I am sure that its constituents were perceptive enough to know that in any event, the self-corrective mechanisms of democracy -- Parliament, Opposition, courts of law, media, civil society -- are active enough in India to be able to control any damage that may ensue from any wrong or motivated exercise of powers by the President.
That does not take away the fact that the choice of the candidate was made as a last-minute desperate effort to announce some reasonably acceptable name, and when it happened to be that of a woman who had had a modicum of experience of public affairs and political office, the participants in the exercise were perhaps carried away to some extent at the thought of making history in the bargain.
I have no doubt at all that if they had taken into account, by exercising due diligence, all that is now public knowledge, they would have thought twice about going ahead with the choice.
Both the UPA and the Left, I would say especially the Left, have enough good sense and moral sensibility to be aware that Caesar's wife should be above suspicion.
Quintessence of nation's prestige
Let us face it: Simply because the Bharatiya Janata Party, the National Democratic Alliance or any of the detractors of the UPA-Left are seen to be disseminating them, the accusations should not be dismissed as just political mudslinging or trivial.
They were already part of the reports of the Reserve Bank of India and complaints levelled by Congresspersons before the leaders of their own party.
They pertain to character defects and integrity deficit and were repeatedly made over a long period when nobody ever dreamt of Pratibha Patil being made the Presidential candidate.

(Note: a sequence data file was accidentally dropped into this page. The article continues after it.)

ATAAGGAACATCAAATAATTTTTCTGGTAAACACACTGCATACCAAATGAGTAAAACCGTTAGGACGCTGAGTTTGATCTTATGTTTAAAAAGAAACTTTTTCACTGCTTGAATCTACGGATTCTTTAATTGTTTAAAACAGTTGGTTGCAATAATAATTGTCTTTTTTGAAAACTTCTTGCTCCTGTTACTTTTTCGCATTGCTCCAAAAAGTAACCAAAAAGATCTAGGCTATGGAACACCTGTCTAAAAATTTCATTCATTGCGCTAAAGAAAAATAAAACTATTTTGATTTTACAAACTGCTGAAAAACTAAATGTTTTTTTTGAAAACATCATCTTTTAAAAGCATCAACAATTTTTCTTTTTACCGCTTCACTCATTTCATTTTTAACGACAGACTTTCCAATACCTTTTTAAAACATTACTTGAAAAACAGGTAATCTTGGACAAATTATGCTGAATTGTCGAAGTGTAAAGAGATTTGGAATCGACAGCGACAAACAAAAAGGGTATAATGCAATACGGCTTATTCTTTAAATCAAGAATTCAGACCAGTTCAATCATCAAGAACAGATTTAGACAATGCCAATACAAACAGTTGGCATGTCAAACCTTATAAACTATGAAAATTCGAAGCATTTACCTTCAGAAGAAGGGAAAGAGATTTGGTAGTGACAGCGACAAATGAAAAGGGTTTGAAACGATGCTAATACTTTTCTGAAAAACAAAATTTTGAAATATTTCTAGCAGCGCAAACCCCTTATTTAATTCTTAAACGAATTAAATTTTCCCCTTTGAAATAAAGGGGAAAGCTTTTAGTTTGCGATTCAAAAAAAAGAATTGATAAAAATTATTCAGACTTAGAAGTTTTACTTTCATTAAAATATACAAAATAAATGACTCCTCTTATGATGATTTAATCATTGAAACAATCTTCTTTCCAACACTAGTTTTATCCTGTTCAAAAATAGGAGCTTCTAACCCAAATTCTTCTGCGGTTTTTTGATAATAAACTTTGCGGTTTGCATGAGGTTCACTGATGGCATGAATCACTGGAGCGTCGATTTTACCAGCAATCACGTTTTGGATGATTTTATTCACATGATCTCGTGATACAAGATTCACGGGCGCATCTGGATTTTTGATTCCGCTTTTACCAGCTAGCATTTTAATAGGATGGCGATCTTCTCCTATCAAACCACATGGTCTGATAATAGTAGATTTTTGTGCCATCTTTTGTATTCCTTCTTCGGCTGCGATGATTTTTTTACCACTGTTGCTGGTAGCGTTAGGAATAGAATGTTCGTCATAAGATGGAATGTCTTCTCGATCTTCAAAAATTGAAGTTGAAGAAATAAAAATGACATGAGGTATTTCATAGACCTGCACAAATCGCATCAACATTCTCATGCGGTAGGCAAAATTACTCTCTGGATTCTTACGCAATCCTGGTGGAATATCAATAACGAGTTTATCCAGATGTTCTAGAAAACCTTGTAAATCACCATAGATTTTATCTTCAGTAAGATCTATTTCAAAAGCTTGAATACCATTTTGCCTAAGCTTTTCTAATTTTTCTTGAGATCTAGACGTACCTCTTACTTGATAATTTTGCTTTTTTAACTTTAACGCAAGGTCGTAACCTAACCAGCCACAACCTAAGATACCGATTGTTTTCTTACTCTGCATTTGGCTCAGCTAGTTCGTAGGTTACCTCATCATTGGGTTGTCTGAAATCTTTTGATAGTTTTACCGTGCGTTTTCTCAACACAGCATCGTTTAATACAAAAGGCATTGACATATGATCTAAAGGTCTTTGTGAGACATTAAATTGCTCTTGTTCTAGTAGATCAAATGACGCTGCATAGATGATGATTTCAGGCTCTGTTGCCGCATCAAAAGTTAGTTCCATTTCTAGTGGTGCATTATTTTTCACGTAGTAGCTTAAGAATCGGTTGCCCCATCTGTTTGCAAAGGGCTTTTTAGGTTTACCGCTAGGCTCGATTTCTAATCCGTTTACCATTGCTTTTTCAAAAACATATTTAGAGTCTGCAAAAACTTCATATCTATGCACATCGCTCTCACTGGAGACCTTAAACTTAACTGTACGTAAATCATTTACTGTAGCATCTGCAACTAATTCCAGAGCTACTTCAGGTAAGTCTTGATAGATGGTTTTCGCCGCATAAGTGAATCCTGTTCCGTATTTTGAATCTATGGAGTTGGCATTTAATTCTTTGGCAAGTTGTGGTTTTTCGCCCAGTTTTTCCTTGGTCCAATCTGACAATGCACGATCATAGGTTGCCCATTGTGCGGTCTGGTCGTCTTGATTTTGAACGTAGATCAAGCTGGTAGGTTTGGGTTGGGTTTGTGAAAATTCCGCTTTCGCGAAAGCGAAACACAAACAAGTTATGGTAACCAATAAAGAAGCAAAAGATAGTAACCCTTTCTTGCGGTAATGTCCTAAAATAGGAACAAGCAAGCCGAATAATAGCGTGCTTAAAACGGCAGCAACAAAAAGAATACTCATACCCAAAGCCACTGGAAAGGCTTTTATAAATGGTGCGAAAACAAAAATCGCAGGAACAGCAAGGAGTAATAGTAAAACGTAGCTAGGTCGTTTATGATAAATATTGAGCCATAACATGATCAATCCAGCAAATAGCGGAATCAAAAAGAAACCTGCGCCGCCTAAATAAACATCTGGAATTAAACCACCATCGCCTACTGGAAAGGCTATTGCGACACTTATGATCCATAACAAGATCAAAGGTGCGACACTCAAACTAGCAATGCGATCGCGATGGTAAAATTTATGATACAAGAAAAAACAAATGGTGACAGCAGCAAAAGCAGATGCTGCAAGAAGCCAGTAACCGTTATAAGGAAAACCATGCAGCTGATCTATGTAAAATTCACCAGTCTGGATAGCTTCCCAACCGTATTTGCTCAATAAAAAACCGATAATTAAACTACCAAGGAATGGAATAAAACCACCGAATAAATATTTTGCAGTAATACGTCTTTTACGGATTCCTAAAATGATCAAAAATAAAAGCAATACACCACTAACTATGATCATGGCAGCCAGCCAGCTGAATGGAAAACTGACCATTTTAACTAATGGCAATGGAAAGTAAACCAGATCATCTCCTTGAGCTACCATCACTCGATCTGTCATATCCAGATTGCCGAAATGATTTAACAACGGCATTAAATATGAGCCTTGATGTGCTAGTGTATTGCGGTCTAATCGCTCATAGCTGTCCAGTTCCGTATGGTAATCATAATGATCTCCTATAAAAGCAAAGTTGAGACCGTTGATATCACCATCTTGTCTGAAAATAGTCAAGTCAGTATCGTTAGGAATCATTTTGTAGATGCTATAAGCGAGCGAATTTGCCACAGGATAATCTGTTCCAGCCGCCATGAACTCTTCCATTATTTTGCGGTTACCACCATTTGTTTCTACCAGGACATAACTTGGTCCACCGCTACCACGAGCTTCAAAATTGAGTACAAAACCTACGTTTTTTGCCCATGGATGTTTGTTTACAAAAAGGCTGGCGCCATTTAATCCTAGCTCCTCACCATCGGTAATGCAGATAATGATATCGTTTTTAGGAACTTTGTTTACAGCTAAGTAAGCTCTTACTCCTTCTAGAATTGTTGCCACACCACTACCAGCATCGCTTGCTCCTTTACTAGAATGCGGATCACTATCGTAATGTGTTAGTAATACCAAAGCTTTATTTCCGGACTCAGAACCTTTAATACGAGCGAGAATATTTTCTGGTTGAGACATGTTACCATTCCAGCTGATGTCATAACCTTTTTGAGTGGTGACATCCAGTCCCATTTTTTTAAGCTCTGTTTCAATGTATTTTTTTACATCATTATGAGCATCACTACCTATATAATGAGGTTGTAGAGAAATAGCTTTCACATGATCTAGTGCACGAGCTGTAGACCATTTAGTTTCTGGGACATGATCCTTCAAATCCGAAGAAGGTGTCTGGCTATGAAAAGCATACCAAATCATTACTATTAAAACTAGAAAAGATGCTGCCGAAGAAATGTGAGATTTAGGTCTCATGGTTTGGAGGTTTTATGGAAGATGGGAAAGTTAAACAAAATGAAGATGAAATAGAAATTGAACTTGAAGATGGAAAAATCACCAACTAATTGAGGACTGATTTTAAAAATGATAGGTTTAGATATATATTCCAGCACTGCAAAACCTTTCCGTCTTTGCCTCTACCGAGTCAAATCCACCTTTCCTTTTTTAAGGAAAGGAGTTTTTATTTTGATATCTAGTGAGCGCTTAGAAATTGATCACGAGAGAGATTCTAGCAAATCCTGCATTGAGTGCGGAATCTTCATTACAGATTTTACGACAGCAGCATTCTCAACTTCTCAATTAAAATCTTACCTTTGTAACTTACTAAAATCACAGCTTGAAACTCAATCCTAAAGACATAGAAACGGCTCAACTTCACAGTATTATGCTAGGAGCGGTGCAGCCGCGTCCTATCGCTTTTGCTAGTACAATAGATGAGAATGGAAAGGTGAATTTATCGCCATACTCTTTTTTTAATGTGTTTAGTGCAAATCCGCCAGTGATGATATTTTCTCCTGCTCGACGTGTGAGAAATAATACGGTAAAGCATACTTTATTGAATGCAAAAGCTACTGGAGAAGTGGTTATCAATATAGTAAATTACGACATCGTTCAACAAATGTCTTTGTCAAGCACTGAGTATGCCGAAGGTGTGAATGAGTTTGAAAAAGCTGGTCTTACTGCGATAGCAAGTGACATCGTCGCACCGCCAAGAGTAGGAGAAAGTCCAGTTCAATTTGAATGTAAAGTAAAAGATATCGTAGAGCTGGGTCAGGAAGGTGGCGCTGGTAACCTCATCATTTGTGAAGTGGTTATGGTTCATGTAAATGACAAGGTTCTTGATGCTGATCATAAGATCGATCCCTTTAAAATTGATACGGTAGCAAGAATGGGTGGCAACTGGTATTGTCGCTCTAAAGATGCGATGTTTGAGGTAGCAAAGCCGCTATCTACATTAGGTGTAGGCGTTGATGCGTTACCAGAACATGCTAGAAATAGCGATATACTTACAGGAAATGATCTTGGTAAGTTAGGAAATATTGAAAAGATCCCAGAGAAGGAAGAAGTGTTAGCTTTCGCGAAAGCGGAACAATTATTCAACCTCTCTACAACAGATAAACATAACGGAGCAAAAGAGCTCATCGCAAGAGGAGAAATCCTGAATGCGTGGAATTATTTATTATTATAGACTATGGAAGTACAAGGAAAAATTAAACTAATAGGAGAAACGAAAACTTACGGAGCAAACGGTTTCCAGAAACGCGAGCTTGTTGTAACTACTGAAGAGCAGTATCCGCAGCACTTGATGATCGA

The fact that the election is indirect does not mean that 'We, the people,' through our elected servants, members of Parliament and members of legislative assemblies, can be denied the right to be satisfied about the candidate's past being unimpeachable.
Regardless of what powers the President has or does not have, or how s/he exercises them, s/he represents the quintessence of propriety, probity and prestige of the nation. S/he is the role model to whom everyone, old and young alike, looks up for inspiration to be true to values and ideals.
S/he is also the Supreme Commander of the armed forces which are particular about quickly visiting any misconduct with condign punishment by means of a court martial. The rest of the world takes the measure of the quality and character of a country by looking at the credentials of its President.
They have, therefore, to be spotless, beyond reproach and above suspicion.
It is for this reason that even those who have gone nowhere near politics -- like myself -- are deeply perturbed at the course the Presidential election has taken.
For me, in particular, whose entire upbringing in his formative years had been under the shadows of people like Jawaharlal Nehru, Lal Bahadur Shastri, Bidhan Chandra Roy, C Subramanian and Jyoti Basu, the deliberate attempt to sidetrack the discourse along party lines is akin to a tragedy.
B S Raghavan is a former director (political) at the ministry of home affairs.